Just call me Andy

Andy Reyes.

That is the most straightforward name by which to call the Costa Rica No9, who played a crucial role in his side’s victory over South Africa in their opening FIFA U-17 World Cup Group E game. However, the AD Carmelito frontman could just as easily go by any number of monikers.


“I am really romantic,” the confident forward told FIFA.com, when asked about his qualities in an exclusive chat after his goal-scoring performance against the Amajimbos. Is his romance directed at anybody in particular? “Of course, that’s private!” His love for the ball in the opening game meant the youngest outfield player in Los Ticos' squad looked at home on the global stage, terrifying the African defence at every turn.


Despite his goalscoring instincts, and his desire to get on the ball, he is unselfish, and he was more than happy to lay on an assist for the CONCACAF side’s opening goal of the tournament, scored by Kevin Masis. In fact, during the chat, the No9 looked a little lost without his partner-in-crime, who had been selected for a post-match random doping test.

“My relationship with him is very good,” Reyes said of Masis. “We are really friendly, we enjoy our moments together and we always have each other’s support. That’s why we can celebrate these three points together.”

The eater.

Looking at Reyes, you would truly question why Masis and the rest of his team-mates jokingly label the slender striker ‘el comelón’. The affectionate nickname simply translates as someone who enjoys their food. Watching him bounce off the challenges of the South African defensive players, remaining upright with balance and poise, his own explanation makes sense. The frontman says it’s all down to building his strength.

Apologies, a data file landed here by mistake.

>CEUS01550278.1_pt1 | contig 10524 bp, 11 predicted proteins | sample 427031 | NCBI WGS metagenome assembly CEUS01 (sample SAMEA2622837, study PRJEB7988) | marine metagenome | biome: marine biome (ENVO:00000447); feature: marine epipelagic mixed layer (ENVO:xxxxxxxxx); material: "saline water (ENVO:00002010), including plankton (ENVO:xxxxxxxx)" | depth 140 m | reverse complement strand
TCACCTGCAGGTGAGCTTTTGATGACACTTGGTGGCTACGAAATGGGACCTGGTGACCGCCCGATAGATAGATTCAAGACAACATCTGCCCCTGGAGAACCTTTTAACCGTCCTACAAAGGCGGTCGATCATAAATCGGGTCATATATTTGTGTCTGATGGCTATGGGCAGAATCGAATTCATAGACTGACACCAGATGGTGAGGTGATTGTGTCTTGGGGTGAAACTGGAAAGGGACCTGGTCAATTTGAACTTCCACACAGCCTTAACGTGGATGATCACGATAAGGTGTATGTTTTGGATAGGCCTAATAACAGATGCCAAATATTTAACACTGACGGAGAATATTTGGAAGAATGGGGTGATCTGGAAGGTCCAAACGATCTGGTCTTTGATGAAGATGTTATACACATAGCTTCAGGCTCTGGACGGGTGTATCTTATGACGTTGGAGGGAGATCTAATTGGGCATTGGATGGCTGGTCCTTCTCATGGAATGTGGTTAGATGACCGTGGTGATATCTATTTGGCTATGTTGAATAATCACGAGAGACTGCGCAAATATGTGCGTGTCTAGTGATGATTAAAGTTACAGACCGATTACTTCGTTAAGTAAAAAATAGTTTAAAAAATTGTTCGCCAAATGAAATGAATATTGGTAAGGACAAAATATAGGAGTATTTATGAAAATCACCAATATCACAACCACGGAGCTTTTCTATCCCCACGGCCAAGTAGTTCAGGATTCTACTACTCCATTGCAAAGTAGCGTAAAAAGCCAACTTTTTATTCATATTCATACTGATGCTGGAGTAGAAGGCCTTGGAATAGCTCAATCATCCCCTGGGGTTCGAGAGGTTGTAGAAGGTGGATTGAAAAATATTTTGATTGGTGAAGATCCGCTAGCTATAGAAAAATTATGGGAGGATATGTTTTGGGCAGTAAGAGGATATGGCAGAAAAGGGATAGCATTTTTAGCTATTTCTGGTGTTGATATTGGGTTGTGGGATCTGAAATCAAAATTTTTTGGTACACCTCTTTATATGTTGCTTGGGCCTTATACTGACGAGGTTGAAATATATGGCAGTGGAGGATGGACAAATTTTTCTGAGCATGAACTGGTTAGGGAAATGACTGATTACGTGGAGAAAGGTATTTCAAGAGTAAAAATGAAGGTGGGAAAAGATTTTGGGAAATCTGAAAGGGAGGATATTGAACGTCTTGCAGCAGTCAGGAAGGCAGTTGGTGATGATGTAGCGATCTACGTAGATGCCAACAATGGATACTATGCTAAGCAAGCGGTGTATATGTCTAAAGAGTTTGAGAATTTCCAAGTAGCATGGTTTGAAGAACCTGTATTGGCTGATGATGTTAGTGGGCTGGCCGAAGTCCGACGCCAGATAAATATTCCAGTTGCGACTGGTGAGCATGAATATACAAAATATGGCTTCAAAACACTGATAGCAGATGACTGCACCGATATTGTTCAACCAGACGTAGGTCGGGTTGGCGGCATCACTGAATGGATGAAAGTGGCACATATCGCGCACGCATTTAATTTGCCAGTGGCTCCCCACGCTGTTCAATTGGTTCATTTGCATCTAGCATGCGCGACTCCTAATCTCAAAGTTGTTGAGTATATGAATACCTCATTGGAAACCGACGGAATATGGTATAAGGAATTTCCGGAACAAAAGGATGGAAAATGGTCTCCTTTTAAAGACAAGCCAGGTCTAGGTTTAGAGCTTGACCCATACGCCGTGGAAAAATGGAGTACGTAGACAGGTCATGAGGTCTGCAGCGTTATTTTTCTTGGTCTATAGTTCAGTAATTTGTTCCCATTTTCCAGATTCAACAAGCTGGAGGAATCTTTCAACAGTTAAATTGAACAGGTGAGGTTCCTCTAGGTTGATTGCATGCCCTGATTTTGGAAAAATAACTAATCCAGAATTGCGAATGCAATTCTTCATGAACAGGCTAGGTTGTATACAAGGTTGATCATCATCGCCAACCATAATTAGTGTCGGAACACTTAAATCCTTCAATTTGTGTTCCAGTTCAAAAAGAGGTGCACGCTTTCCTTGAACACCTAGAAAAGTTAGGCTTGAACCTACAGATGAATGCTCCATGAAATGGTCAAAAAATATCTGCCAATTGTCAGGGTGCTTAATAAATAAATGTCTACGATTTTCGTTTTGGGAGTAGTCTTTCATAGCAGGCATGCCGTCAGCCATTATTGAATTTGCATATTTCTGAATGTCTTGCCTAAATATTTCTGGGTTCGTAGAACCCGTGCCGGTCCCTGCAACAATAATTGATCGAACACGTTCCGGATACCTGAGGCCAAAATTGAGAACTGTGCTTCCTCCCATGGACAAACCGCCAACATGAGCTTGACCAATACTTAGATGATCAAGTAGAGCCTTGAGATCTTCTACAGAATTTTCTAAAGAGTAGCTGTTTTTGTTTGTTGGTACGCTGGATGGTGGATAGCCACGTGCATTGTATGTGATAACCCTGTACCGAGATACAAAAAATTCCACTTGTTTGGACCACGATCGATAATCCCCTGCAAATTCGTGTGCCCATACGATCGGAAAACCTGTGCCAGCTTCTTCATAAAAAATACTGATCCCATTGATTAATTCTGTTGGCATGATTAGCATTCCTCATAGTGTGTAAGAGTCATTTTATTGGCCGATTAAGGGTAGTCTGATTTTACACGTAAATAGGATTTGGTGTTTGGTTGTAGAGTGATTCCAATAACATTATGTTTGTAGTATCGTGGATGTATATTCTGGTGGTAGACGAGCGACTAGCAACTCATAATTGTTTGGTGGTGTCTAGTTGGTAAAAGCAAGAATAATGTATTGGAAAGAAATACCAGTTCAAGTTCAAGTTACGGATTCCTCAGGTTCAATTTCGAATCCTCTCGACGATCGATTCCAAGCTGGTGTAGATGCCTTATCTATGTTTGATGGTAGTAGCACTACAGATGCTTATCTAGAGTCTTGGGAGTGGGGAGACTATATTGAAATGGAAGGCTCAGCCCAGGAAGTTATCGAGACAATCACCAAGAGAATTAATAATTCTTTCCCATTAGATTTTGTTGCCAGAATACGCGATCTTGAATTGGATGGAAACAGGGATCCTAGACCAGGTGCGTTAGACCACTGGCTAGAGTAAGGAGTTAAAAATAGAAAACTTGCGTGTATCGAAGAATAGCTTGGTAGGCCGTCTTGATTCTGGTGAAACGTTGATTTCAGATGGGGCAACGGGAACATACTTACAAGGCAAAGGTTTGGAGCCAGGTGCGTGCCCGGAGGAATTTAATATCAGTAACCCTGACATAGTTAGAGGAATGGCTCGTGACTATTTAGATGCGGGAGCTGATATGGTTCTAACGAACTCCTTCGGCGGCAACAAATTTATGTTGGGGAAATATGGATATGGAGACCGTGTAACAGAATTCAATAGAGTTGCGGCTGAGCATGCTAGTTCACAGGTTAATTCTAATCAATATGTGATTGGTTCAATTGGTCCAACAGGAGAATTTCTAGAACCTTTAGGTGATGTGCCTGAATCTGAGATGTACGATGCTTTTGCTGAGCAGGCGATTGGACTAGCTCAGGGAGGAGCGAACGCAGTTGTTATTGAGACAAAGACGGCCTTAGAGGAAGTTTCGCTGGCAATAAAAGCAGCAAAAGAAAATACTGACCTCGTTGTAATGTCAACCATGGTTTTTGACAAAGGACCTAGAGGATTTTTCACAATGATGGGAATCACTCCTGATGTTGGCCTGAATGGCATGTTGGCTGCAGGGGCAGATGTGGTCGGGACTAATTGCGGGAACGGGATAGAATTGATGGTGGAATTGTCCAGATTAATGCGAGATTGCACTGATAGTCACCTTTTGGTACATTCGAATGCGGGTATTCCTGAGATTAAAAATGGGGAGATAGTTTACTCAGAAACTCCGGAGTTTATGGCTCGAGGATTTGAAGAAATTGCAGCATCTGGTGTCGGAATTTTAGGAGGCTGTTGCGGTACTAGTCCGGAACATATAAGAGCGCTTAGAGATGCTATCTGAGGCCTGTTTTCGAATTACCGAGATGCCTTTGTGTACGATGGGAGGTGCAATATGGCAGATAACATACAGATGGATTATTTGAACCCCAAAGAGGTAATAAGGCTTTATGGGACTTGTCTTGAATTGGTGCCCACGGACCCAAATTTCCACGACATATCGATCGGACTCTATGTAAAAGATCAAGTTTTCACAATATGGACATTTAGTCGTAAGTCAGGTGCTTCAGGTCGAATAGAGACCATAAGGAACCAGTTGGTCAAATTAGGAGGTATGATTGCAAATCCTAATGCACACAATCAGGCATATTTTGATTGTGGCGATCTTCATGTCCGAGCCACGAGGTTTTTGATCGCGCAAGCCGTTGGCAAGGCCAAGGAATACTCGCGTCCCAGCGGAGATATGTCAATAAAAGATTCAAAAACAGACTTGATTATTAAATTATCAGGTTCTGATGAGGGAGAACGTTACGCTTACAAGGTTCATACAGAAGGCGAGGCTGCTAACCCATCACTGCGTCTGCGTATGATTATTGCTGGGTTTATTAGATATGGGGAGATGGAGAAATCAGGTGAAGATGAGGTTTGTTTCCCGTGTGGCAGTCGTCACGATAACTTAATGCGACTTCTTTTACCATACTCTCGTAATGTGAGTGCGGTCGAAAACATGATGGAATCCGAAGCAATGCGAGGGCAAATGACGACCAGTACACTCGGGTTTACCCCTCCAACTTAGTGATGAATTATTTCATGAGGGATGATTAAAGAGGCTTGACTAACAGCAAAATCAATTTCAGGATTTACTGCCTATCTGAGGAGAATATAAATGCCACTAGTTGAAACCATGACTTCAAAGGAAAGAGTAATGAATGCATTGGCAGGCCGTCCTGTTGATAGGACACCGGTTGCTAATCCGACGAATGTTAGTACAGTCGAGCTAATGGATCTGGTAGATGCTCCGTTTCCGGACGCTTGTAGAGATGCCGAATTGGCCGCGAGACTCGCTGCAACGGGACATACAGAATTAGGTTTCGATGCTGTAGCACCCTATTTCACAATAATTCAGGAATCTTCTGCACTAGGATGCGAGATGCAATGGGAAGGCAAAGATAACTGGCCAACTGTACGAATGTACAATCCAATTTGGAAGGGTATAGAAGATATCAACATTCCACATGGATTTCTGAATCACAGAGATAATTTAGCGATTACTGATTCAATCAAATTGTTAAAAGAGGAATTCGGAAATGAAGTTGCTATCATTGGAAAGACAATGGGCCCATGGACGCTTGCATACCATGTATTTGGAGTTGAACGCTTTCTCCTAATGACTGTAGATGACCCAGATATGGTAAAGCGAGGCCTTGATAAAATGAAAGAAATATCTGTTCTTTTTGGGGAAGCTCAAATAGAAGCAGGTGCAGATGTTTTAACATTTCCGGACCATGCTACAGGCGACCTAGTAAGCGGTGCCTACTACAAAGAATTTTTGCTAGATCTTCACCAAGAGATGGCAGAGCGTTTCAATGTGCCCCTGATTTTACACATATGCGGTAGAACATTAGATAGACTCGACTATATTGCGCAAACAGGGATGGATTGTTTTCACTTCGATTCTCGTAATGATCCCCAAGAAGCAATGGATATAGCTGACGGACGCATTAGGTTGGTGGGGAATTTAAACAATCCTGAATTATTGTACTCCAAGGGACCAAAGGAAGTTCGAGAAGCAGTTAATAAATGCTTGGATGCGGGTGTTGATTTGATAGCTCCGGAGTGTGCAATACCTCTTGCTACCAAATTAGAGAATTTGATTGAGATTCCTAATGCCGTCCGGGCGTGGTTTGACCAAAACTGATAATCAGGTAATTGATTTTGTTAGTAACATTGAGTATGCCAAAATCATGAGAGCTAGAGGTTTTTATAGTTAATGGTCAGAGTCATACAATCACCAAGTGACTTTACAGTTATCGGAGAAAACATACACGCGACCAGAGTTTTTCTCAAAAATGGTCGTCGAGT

“I mean, I’m not overweight because I’m always playing football,” Reyes said. “But I do eat a lot. I guess, it’s so that during practice, I don’t have problems with tackles.”

Reyes is certainly hungry for more success on the global stage, saying he has a desire to follow other famous Costa Rican exports, including 2014 FIFA World Cup™ heroes Keylor Navas, Bryan Ruiz and Joel Campbell in going to Europe to play. Despite his lofty future plans, he is also humble, saying he wants to become professional not for the riches, fame and fortune, but so he can buy a house for his mother. A potential university degree is on the cards too. But there is one thing Reyes desires more than anything else.

World Cup winner?

All the joking and nicknames aside, the young Tico is clearly driven, as his tone changes when asked about his ambitions, becoming more focused in his response – and delivering a single, abrupt statement.

“I want to be a world champion.”

Reyes was dropped from the Costa Rica squad before the CONCACAF qualifying tournament, only to return and prove his importance to coach Marcelo Herrera with five strikes during the preliminary competition in Honduras. That steely determination, mixed with the multi-faceted personality, makes Reyes a difficult individual to label. The one thing that is certain about the fresh-faced youngster, if he continues with the inspirational performances throughout Chile 2015, he has a good chance of that final statement becoming a permanent nickname at the tender age of 16.